Compassion is often the watch word.  It’s taken me a while to realize that compassion is not about the receiver but about the provider.  This is why Christopher Hitchens got so upset by Mother Theresa -- it was all about how “compassionate” she was in the many images of her in her plain cotton sari, embracing babies and dying adults.  Our own empathy went out to her as we “became” her, and felt the aching desire to help those suffering.  We didn’t even look at the faces and bodies of the emaciated people on racks of beds -- who would want to empathically share what they were feeling?  Questions about providing meds or preventing starvation didn’t come up until late in her career.  And then we found out that our ability to empathize accurately was faulty.  Her journal describes a terrible darkness, depression that holding infants did not help.  Nor did her fat bank accounts get used rationally to improve conditions.
Can you empathize with this man?
Without scolding him for smoking?

Rational response to suffering is addressed by our nation and our various religious affiliations who send subsidies, food, used clothing, various chemicals produced by our industries.  It’s true, as Rev. Bill Holway used to say, that it feels good to give, but that’s about us, isn’t it?  It’s sometimes a good chance to get rid of stuff we don’t want: the two worst (but funniest) examples I remember are crates of high-heeled strappy shoes sent to Saharan tribes -- evidently because they were labeled “sandals”-- and tons of canned tuna fish but no can openers, also sent to the desert where no one even knew what a fish was.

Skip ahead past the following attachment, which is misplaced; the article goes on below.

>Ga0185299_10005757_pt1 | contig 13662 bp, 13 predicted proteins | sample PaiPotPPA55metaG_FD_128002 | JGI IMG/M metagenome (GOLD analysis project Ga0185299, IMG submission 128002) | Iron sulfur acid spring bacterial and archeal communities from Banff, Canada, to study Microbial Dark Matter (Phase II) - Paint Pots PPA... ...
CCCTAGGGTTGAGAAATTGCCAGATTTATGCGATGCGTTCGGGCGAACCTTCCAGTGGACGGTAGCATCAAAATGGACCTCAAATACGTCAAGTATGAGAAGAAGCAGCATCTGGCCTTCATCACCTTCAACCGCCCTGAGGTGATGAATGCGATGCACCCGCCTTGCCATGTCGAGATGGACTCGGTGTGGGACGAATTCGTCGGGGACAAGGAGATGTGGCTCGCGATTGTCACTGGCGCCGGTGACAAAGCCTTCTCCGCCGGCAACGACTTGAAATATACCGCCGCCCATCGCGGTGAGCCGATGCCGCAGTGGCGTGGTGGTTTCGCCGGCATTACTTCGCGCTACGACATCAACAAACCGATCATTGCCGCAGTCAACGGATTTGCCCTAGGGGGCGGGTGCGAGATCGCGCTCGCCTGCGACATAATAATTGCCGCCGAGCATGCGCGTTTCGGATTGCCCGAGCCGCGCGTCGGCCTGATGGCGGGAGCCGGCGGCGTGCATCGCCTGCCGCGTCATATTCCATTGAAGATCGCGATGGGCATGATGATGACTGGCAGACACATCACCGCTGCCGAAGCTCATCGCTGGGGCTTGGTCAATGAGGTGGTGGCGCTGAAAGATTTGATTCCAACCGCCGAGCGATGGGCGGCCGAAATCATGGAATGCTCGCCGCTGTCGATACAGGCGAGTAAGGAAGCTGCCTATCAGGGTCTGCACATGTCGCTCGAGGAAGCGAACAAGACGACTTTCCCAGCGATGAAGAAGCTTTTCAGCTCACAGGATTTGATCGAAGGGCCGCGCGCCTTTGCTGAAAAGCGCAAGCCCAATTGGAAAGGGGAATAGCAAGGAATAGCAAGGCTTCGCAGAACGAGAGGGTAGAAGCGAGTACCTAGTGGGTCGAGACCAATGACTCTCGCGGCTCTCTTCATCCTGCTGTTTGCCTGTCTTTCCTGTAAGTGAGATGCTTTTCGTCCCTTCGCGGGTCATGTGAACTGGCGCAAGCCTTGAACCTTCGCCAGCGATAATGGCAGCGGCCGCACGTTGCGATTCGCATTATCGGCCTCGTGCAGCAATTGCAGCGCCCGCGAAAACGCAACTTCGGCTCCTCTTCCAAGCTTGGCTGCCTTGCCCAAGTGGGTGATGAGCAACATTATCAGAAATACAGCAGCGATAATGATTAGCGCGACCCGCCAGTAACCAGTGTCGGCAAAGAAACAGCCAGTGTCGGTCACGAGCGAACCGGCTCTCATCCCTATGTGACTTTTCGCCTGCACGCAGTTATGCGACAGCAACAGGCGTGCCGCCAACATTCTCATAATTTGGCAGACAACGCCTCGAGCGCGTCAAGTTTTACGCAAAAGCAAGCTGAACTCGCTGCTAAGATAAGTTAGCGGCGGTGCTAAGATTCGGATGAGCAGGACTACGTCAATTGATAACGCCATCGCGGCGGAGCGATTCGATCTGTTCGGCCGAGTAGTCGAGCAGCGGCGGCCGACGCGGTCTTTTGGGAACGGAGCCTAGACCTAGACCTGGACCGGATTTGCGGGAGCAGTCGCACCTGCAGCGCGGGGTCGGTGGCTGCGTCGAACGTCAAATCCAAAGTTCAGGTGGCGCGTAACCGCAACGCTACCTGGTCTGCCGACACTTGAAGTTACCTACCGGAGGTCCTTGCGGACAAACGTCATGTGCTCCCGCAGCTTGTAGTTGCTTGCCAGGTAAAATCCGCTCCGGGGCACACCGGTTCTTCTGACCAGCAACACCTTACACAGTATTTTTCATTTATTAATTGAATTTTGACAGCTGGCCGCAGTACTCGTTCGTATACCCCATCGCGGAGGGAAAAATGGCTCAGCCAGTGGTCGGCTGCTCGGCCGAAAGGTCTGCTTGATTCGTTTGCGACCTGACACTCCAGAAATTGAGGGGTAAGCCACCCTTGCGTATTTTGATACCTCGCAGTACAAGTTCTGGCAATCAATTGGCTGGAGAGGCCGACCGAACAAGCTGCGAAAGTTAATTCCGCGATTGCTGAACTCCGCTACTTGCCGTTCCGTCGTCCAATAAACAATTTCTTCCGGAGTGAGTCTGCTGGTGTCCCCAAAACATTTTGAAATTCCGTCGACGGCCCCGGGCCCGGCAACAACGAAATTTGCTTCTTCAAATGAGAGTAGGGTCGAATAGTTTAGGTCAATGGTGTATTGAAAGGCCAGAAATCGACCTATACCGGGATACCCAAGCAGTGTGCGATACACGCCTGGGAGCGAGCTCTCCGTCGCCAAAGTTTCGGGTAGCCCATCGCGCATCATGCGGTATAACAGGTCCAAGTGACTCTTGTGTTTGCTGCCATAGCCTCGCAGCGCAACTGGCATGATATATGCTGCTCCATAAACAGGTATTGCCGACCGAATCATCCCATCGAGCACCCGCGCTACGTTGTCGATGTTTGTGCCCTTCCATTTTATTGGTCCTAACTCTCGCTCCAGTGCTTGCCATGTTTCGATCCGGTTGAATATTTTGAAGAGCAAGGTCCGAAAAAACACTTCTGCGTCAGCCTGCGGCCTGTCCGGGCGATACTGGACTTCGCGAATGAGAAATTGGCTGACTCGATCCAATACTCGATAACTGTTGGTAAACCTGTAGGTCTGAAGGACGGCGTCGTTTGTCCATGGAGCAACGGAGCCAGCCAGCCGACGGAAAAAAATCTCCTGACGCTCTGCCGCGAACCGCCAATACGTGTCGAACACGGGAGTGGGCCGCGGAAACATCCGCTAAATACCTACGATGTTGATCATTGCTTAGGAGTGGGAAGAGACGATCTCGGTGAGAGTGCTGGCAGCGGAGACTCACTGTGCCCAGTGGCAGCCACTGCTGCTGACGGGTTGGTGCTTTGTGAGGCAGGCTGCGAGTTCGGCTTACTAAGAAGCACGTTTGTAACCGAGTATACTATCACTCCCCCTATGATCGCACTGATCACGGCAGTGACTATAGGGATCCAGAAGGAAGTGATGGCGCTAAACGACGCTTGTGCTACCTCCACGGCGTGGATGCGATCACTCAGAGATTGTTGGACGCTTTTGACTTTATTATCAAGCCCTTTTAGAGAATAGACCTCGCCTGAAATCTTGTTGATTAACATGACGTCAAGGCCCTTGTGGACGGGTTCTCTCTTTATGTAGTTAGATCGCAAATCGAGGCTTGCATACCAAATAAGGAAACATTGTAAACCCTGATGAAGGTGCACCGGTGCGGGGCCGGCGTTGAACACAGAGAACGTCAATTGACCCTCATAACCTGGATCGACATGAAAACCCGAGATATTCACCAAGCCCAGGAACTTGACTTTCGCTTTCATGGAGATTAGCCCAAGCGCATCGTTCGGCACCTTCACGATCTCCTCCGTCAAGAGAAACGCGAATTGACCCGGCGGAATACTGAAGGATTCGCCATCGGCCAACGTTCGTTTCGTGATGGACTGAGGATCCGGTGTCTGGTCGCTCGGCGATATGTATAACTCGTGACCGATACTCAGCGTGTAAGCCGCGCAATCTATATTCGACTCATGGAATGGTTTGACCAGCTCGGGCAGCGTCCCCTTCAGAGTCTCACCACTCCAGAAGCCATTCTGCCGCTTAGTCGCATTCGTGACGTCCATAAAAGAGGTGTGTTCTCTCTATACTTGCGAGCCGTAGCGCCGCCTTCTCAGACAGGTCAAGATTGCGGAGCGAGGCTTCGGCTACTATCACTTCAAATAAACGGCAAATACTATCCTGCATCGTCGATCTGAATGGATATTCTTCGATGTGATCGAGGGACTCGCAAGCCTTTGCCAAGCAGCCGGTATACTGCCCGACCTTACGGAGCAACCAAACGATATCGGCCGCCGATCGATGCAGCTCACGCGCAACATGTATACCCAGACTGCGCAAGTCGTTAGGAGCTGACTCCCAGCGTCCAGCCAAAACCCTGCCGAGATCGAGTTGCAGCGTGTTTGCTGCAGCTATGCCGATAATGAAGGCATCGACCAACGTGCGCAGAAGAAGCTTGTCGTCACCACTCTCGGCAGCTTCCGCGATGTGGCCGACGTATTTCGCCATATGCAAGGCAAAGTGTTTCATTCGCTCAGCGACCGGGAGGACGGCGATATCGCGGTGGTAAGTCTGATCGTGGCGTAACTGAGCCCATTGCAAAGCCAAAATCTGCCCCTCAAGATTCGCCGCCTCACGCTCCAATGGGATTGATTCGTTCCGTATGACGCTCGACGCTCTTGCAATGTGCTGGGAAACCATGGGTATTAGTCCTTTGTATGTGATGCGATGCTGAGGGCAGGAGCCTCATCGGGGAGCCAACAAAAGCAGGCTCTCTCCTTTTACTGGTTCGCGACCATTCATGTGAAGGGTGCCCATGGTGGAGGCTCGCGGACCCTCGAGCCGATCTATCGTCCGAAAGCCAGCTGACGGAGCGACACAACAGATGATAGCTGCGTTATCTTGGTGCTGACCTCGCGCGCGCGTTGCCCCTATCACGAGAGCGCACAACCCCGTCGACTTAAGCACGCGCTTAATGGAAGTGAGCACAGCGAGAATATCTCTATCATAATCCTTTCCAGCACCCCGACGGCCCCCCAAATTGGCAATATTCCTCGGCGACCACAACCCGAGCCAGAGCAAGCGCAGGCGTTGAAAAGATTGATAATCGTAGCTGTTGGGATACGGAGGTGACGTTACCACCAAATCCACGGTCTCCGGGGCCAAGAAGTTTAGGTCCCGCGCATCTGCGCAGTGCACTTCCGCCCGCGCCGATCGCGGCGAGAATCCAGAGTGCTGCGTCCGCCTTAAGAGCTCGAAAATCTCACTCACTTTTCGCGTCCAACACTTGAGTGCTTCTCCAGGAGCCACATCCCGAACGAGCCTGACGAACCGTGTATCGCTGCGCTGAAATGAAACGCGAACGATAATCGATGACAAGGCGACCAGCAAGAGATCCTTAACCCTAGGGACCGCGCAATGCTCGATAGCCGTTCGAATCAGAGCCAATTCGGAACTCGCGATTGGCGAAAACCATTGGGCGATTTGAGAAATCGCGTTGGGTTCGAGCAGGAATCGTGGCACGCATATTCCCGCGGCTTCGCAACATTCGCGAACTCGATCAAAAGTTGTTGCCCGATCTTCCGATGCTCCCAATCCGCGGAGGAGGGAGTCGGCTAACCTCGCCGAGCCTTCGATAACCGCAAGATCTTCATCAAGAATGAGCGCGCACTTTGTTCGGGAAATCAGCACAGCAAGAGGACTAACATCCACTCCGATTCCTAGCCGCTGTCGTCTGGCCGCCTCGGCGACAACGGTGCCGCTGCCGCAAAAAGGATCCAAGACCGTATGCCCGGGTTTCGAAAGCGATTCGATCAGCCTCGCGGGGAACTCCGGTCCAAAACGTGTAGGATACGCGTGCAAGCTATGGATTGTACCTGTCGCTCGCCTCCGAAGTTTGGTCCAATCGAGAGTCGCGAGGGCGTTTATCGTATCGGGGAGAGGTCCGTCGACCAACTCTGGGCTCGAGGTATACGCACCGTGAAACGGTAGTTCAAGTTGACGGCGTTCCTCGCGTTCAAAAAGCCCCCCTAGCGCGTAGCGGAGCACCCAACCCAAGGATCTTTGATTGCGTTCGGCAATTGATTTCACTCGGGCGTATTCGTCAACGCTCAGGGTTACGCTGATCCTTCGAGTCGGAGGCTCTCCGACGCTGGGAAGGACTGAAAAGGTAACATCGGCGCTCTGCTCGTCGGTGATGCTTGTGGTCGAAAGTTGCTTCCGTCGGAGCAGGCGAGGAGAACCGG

Such nonsense is good for the survival of politicians who want to please those who provide generous election donations by disposing of excess production of food or by providing living experiments for pharma corporations.  Opportunities for international extortion and blackmail abound when large segments of a nation are dying from malaria or HIV.  Empathy never arrives, but the sudden realization that ebola travels by airliner can speed up our meme evolution to at least protect us -- which can only truly be achieved by protecting those interfacing with the diminishing jungle.  

Not Mother Theresa

Justice is a more stern and durable source of rational intervention for the common good.  M├ędecins sans Frontieres provides a valiant and life-threatening counterforce to ebola.  For once there is focus on the victims -- the engulfing spacesuits prevent us from even distinguishing the doctors from the local practical nurses, their billowing tyvex other-worldly against the black and bloody bodies of the dying, every figure in front of those ubiquitous turquoise walls. 

Still, less noble and professional institutions are careless enough to let pirates and profiteers skim off profit for their own survival.  What would empathy with the bad guys tell us?  Crippled brains, irrationality, desperation, dead hearts.  But they DO survive.  Up to a point.

Empathy-based compassion is not pretty stuff, often painful, but it offers the real stuff of survival: if not truth, than reality or as close as we can get to it.  When Jack Nicholson sneers, “you can’t handle the truth,” he’s really saying we can’t handle empathy, the knowledge -- no, the FEELING -- of what the others are experiencing.  Of course, that was a movie character he was playing when he said that.  In real life he had no insight into the people who loved him.  He didn’t allow empathy to penetrate his personal life even though the work of an actor is exactly that: empathy.

The model of compassion is often mothers, who undeniably must empathically understand what their infants need and who mostly will privilege the child’s survival over their own.  But this pattern can become controlling, a capture.  A father who is constantly “mothered” instead of partnered, can be crippled.  “Love” can be used as ownership, entitlement, justification for imposing goals “for your own good.”  Then empathy thins and disappears.  The Lover becomes the Joker.  And Batman?  We hope for justice at least.